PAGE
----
Atkin is joined by REBECCA SEAL for an in-depth look at cool summer drinking, and ros continues its winning streak, with top examples including 2004 Tariquet Ros, Vin de Pays des Ctes de Gascogne (5.99; Somerfield). Seal turns her attention to spirts and introduces the results of a blind tasting, which aimed to discover if it's worth paying more for a designer brand. Tanqueray 10 came out well on the gin front, but Bombay Sapphire did not. Reshnoff was the winning vodka.

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The Independent

Published:  23 July, 2008

The average bottle price for Kiwi wine may be down to 5.68 from more than 6, but there's no need to panic, says ANTHONY ROSE. New Zealand is 'still way ahead of its closest rival with only Australia and France hurdling 4 a bottle, while the rest of the world languishes on a puny 3.85'. One of the reasons for this success, he continues, is 'because it plants only two hectares to every 15ha in Australia, it has had to make its voice heard by putting quality before big brands'. Malborough is still the region in the starring role with wines such as Jackson Estate Sauvignon (9.99; Tesco), although Rose discovers that other regions and varieties are beginning to make an impact. One example is 2004 Vidal Riesling (7.50-8.24; Kingsgate Wines, Wimbledon Wine Cellar, Noel Young Wines).

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The Independent

Published:  23 July, 2008

The average bottle price for Kiwi wine may be down to 5.68 from more than 6, but there's no need to panic, says ANTHONY ROSE. New Zealand is still way ahead of its closest rival with only Australia and France hurdling 4 a bottle, while the rest of the world languishes on a puny 3.85'. One of the reasons for this success, he continues, is because it plants only two hectares to every 15ha in Australia, it has had to make its voice heard by putting quality before big brands'. Malborough is still the region in the starring role with wines such as Jackson Estate Sauvignon (9.99; Tesco), although Rose discovers that other regions and varieties are beginning to make an impact. One example is 2004 Vidal Riesling (7.50-8.24; Kingsgate Wines, Wimbledon Wine Cellar, Noel Young Wines).

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The Sunday Express

Published:  23 July, 2008

JAMIE GOODE seeks out the best wines to suit Japanese cuisine. His first choice is 2004 Devils Rock Riesling (4.49; widely available): 'Wines like this are in danger of making German Riesling popular again. No, really.' He also picks 2004 Tesco Mcon Blanc Villages Chardonnay (4.99): 'This is a crisp, fresh all-rounder with a nice hint of lemon and apple and a minerally edge. You could match this with almost anything.' His last selection is Villa Maria Private Bin Gewurztraminer (8.25; Waitrose): 'With a sweet, musky smell of grape and melon, this remarkable white couples a rich texture with lovely fresh fruit.' n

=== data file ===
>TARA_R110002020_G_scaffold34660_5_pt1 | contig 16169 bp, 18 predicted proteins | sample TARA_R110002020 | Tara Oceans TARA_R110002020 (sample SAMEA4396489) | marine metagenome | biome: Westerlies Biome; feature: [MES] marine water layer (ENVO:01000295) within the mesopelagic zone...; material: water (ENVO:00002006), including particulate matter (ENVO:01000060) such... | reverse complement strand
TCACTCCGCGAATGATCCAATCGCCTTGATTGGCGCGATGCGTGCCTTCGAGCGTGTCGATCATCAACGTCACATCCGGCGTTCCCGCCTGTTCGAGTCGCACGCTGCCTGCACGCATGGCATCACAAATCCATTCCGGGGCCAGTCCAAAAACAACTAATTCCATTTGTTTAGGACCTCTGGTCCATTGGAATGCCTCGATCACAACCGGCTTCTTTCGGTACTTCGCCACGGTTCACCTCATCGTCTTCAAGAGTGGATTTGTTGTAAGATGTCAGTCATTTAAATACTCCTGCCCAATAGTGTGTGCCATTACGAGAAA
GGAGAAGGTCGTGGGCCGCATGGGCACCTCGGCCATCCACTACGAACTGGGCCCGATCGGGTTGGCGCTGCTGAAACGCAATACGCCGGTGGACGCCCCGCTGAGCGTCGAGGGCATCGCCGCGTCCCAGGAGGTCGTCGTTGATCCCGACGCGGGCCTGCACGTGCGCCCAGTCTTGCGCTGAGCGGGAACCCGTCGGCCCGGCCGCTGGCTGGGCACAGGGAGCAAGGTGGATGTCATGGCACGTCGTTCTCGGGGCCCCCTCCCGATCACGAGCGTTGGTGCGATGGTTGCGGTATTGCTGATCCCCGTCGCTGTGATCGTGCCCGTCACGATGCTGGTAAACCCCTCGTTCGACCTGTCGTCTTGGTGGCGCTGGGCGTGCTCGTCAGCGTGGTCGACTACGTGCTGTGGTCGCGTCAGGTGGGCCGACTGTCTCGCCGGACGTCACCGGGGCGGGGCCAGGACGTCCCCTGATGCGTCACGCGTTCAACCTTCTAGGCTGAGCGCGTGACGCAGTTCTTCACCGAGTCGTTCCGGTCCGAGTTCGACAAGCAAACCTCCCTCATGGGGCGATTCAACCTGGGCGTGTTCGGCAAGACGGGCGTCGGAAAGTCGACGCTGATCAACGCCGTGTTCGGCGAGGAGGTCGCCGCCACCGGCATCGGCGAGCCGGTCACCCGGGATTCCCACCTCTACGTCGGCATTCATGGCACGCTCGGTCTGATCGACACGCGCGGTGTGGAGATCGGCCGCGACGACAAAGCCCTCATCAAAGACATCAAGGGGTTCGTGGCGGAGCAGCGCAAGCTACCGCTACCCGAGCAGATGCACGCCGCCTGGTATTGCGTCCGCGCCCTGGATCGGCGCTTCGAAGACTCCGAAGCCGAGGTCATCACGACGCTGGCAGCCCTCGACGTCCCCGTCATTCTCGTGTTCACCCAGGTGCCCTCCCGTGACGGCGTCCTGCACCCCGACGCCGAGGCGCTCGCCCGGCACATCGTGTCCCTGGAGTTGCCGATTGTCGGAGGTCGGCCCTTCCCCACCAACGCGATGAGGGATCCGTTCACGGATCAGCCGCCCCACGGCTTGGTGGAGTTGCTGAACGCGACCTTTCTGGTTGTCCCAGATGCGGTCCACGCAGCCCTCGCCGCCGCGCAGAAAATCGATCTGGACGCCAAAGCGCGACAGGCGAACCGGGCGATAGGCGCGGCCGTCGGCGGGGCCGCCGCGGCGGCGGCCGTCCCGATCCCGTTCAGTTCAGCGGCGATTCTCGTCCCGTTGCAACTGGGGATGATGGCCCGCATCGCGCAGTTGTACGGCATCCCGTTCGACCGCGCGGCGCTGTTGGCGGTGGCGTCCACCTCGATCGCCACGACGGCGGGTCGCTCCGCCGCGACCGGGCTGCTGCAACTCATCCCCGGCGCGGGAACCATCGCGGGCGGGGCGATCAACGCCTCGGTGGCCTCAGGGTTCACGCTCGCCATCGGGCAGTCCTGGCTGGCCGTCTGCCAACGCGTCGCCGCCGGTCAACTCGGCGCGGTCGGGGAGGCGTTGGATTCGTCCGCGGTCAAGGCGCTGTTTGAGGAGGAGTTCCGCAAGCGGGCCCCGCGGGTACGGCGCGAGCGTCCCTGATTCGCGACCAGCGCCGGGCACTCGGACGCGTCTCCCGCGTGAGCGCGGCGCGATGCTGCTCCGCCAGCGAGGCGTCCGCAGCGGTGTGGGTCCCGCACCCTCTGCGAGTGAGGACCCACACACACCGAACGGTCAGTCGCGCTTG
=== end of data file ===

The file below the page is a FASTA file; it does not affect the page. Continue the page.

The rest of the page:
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The Sunday Telegraph

Published:  23 July, 2008

Rich, aromatic and white is the order of the day from GILES KIME and he suggests trying a 2004 Villa Maria Private Bin Gewurztraminer (8.05; Waitrose) or a Brown Brothers Pinot Gris (6.99; Waitrose). n

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The Daily Mail

Published:  23 July, 2008

In the first of a six-part series examining grape varieties, MATTHEW JUKES chooses his favourite Sauvignon Blancs. His Wine of the Week is the 'very laid-back, mellifluous' 2004 Palliser Estate Sauvignon Blanc, Martinborough (10.49; D Byrne, Connolly's of Birmingham, Hoults of Huddersfield, Philglas & Swiggot). Other examples of this 'cheery, cheeky category of wine' to get the Jukes seal of approval include 2004 Quincy, Cuve Villalin, Domaine Jacques Rouz (8.40; Haynes, Hanson & Clark); and 2005 Dolphin Bay Sauvignon Blanc (3.99; Marks & Spencer).

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The Sunday Telegraph

Published:  23 July, 2008

Likewise, GILES KIME's New Zealand Sauvie selection includes 2004 Asda Marlborough (5.48); 2004 Jackson Estate (8.99; Waitrose); and 2004 Sanctuary (6.99; Sainsbury's).

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The Sunday Telegraph

Published:  23 July, 2008

To accompany Chinese food, GILES KIME selects 2004 Villa Maria Private Bin Pinot Gris (6.99; Waitrose); 2004 Cono Sur Pinot Noir (4.99; Majestic); and 2003 Via Floriana Chardonnay (3.99, Sainsbury's).

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Ara leases land to biodiesel New Zealand

Published:  23 July, 2008

Marlborough-based Winegrowers of Ara has leased 760 hectares of its land in New Zealand's South Island to solid energy business, Biodiesel New Zealand.

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Montana winery commits to green packaging

Published:  23 July, 2008

New Zealand producer Montana has underlined its commitment to environmentally sound packaging and processes at its vineyards and wineries.

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New Zealand Tasting: Podcast

Published:  23 July, 2008

The first Harpers' podcast, sponsored by New Zealand Winegrowers and produced by the UK Wine Show, gives behind-the-scene insight at this industry tasting.

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Villa Maria picks up NZ Champion Wine Award

Published:  23 July, 2008

Villa Maria's Reserve Syrah 2006 has won the Champion Wine of Show Trophy in the 2008 Royal Easter Show.